On Wednesday the 14th of February, Stacey Law (Cambridge) visited Lincoln and gave a talk “On the p’-subgraph of the Young graph“. Abstract: Let be a prime number and any natural number. Let be an ordinary irreducible character of the symmetric group whose degree is coprime to . We…]]>

On Wednesday the 14th of February, Stacey Law (Cambridge) visited Lincoln and gave a talk “*On the p’-subgraph of the Young graph*“.

*Abstract*: Let $latex p$ be a prime number and $latex n$ any natural number. Let $latex chi$ be an ordinary irreducible character of the symmetric group $latex {frak S}_n$ whose degree is coprime to $latex p$. We study the number of $latex p’$-irreducible constituents of the restriction and induction to $latex {frak S}_{n-1}$ and $latex {frak S}_{n+1}$, respectively. This generalizes the work of Ayyer, Prasad, and Spallone for the prime $latex p=2$. This is joint work with E. Giannelli and S. Martin.

]]>Our school’s External Advisory Board member, Professor Natasha Maurits from the Netherlands, visited us on 19–20 February 2018. Natasha delivered a guest lecture in “Industrial Mathematics” module for our 2nd year Maths students on applications of mathematics and statistics in medicine and health care.

]]>From Tuesday February 13 to Thursday February 15 (2018) Fabien visited Durham university to discuss a research project with Halim Kusumaatmaja from Durham university UK and Victor Ambrus from West University of Timisoara Romania. The project aims at combining the numerical and theoretical skills of V. Ambrus to simulate hydrodynamics flows and the expertise of […]

Congratulations to Dr Simon Smith on his paper being published in Duke Mathematical Journal, one of the most prestigious and highest-ranking journals in mathematics! In this paper, “A Product for Permutation Groups and Topological Groups“, Simon introduces a new product for permutation groups, called the box product. It takes as…]]>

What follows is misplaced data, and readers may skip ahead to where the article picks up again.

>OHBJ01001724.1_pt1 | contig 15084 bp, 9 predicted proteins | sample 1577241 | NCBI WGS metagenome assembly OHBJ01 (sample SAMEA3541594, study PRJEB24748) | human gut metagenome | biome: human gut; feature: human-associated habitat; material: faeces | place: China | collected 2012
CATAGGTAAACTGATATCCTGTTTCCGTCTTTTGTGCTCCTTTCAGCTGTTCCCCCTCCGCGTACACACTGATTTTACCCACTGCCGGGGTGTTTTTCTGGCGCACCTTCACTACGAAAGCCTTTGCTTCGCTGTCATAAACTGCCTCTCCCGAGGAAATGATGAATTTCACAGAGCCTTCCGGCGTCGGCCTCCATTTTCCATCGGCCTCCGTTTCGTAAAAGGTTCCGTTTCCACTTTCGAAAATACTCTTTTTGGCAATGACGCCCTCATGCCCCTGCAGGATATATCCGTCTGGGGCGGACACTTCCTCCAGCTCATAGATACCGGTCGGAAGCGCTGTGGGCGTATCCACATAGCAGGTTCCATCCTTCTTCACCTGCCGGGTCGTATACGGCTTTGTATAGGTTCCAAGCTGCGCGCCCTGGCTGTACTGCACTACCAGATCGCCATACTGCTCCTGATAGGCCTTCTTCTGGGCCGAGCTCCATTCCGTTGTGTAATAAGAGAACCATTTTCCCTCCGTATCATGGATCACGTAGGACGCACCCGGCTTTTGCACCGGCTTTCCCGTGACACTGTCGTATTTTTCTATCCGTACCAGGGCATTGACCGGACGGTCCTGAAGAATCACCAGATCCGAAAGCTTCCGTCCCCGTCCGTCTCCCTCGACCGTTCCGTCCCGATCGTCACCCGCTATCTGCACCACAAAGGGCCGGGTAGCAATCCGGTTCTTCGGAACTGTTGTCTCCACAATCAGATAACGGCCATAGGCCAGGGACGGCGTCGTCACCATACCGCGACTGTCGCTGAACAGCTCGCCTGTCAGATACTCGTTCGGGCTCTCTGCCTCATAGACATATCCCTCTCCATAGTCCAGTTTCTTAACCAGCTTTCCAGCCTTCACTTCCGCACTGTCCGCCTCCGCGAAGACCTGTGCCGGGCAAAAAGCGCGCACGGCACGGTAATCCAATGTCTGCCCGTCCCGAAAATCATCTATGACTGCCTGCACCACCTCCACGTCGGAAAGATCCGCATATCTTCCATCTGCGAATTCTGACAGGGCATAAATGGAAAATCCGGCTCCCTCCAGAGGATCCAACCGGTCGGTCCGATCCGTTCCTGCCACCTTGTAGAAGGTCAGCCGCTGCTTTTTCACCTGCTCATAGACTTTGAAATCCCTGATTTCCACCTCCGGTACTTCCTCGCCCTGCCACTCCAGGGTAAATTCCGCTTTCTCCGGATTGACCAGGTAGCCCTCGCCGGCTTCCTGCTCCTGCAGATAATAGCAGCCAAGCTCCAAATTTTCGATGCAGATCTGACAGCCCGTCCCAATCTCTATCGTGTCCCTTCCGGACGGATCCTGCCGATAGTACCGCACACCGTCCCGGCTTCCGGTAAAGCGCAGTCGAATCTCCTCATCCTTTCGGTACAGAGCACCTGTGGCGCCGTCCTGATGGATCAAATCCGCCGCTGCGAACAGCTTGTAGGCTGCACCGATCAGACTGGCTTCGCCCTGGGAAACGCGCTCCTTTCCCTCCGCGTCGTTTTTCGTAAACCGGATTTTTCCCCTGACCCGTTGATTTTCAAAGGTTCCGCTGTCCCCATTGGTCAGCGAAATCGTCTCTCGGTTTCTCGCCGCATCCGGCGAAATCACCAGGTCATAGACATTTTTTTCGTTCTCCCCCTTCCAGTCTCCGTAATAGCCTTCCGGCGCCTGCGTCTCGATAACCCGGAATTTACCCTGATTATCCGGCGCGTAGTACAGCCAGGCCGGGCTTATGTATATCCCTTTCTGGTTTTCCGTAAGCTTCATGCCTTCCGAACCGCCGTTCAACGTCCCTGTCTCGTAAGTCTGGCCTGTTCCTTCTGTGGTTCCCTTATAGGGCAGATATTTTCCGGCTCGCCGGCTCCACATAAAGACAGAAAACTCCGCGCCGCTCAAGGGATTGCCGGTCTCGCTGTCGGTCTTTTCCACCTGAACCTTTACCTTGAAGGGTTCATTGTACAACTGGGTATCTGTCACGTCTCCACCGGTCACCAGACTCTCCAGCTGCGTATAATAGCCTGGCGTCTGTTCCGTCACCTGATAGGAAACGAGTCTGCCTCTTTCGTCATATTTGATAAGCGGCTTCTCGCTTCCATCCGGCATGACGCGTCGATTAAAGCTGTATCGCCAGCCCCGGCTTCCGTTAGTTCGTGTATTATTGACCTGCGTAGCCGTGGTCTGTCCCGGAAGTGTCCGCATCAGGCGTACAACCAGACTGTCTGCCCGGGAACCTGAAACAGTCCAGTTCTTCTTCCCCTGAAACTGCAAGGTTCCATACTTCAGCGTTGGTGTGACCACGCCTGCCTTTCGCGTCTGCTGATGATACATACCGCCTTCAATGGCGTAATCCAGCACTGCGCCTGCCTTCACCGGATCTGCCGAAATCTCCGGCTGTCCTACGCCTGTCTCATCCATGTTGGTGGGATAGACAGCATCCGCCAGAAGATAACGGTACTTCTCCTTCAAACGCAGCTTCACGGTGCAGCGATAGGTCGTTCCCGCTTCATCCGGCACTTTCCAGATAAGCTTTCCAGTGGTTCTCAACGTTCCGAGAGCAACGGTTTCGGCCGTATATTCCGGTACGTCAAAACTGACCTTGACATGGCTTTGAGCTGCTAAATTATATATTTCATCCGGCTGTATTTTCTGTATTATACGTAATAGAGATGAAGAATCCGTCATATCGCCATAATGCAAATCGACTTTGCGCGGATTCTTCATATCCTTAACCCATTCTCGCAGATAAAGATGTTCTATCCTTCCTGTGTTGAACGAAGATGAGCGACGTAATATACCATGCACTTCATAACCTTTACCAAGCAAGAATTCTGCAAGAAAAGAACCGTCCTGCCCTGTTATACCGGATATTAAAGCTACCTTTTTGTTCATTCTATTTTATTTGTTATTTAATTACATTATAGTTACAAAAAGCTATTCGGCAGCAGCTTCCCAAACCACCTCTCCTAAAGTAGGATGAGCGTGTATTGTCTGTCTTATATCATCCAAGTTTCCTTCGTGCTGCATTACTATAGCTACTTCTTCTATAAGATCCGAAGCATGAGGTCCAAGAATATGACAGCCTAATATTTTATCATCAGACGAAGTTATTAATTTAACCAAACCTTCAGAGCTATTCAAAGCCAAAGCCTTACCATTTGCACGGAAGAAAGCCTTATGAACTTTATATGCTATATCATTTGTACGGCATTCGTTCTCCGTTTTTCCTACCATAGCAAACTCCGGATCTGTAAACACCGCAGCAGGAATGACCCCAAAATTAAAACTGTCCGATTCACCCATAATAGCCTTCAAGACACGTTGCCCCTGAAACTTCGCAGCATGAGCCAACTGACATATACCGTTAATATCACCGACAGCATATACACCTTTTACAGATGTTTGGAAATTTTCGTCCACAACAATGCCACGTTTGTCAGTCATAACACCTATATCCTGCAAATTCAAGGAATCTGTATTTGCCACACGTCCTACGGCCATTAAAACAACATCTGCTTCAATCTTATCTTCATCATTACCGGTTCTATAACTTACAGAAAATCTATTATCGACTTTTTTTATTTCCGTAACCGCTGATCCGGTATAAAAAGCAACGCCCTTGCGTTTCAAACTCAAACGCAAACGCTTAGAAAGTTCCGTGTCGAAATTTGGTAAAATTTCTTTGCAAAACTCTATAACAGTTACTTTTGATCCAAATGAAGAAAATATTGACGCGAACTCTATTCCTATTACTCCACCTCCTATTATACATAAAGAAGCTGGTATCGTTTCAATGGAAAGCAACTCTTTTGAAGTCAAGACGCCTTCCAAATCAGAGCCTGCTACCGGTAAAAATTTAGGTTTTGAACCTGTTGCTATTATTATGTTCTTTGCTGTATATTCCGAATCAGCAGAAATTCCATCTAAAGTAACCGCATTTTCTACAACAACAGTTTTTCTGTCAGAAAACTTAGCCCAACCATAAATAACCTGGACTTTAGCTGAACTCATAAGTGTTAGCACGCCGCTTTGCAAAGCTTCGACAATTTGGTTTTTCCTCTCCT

Congratulations to Dr **Simon Smith** on his paper being published in D*uke Mathematical Journal*, one of the most prestigious and highest-ranking journals in mathematics!

In this paper, “*A Product for Permutation Groups and **Topological Groups*“, Simon introduces a new product for permutation groups, called the box product. It takes as input two permutation groups, M and N, and produces an infinite group which carries many of the permutational properties of M. Surprisingly, the box product preserves primitivity under the same conditions as the wreath product acting in its product action.

When M and N are thought of as topological groups, the product provides a general way to build exotic examples of groups in the class S of non-discrete, topologically simple, totally disconnected, locally compact, compactly generated topological groups. Simon uses the box product to obtain the first construction of uncountably many pairwise non-isomorphic groups in S.

View original post 34 more words

On Friday the 9th of February 2018, Dr Rachel Newton (University of Reading) visited Lincoln and gave a talk “Counting failures of a local-global principle”. Abstract: The search for rational solutions to polynomial equations is ongoing for more than 4000 years. Modern approaches try to piece together ‘local’ information to…]]>

On Friday the 9th of February 2018, **Dr Rachel Newton (University of Reading)** visited Lincoln and gave a talk “*Counting failures of a local-global principle*”.

*Abstract*: The search for rational solutions to polynomial equations is ongoing for more than 4000 years. Modern approaches try to piece together ‘local’ information to decide whether a polynomial equation has a ‘global’ (i.e. rational) solution. I will describe this approach and its limitations, with the aim of quantifying how often the local-global method fails within families of polynomial equations arising from the norm map between fields, as seen in Galois theory. This is joint work with Tim Browning.”

On Wednesday the 7th of February, Callum Burrows gave the first of this semester’s LARA seminars on “The origins of amenability”. The plan for this semester is to have a reading group on amenable groups, based on the lecture notes by Alejandra Garrido. The next LARA seminar will take…]]>